Imagine entering your living room and sliding your foot purposefully over a particular stretch of floor. Your hi-fi system springs to life, pumping out the sounds of your current favourite CD.
While touchscreens are close to ubiquitous in portable electronic gadgets, touch sensitive floors have barely got off the ground. That could be about to change thanks to the development of a "touch floor" by Patrick Baudisch and colleagues at the Hasso Plattner Institute in Potsdam, Germany.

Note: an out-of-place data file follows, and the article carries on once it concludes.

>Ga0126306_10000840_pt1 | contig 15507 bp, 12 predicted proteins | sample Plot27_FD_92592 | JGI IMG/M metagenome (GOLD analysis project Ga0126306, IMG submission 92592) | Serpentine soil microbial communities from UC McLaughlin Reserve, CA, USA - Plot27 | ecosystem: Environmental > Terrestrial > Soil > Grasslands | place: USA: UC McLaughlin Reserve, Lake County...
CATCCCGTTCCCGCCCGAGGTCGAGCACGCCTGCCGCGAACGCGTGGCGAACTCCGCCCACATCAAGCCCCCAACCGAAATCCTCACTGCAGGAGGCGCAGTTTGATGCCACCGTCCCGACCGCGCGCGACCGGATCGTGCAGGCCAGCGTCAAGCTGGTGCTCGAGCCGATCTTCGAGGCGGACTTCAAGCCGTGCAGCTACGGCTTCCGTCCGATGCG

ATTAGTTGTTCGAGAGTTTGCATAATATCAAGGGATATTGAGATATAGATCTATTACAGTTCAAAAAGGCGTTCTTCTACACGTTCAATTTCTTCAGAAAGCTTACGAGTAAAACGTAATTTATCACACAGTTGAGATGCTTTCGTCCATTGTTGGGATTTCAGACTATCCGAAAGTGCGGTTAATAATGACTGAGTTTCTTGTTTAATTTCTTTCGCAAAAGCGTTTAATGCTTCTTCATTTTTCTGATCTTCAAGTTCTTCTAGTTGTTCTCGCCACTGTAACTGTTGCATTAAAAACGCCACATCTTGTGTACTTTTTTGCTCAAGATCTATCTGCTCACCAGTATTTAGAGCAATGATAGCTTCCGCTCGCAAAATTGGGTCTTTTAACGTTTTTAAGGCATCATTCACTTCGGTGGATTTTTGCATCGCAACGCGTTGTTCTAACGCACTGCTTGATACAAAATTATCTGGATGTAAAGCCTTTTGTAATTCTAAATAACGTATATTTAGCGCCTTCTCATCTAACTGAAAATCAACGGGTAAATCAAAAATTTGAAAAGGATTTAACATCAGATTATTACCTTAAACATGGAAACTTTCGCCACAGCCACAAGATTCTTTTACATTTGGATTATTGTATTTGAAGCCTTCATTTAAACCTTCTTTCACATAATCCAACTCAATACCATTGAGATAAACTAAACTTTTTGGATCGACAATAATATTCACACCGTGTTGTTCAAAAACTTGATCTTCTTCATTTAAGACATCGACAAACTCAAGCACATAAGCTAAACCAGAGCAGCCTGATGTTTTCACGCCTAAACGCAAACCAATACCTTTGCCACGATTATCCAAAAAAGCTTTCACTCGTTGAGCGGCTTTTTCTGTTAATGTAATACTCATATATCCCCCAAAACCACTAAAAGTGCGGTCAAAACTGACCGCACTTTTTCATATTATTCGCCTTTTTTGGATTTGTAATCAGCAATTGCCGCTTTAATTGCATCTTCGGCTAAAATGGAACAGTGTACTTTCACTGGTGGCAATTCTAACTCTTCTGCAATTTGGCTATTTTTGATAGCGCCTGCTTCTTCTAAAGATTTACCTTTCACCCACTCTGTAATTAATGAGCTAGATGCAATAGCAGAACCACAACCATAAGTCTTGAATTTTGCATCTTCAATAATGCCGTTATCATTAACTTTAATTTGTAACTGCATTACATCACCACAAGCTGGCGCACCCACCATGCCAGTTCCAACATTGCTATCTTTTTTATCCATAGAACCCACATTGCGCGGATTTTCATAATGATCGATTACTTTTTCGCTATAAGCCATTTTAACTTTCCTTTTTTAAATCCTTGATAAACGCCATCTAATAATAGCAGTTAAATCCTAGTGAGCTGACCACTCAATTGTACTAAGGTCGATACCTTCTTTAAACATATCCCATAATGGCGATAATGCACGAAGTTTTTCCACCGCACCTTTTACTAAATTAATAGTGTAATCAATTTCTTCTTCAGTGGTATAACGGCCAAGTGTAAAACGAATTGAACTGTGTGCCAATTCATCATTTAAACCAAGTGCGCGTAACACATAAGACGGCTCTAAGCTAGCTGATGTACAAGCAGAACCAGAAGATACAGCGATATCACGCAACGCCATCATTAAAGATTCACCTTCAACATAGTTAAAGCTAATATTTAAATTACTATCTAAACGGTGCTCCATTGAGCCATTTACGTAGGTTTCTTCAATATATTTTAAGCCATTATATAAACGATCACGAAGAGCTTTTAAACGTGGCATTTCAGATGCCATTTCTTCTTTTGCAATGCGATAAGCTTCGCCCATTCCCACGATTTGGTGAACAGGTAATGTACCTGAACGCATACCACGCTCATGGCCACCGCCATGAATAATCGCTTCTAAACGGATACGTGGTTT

The group's prototype, named Multi-toe, is made up of a 0.5-millimetre-thick sheet of silicone lying on an 8-millimetre-thick layer of clear acrylic, both of which sit on a thick glass sheet to provide rigidity.
Light beams shone into the acrylic bounce around inside until pressure from a foot, say, allows them to escape. A camera below captures the light and registers an image of whatever has pressed down on the floor.
Forms of this technique, known as frustrated total internal reflection (FTIR), are already in use in some touchscreens, but Baudisch's version expands the idea by allowing the identification of individual users from the pattern on the tread of their shoes.
From New Scientist
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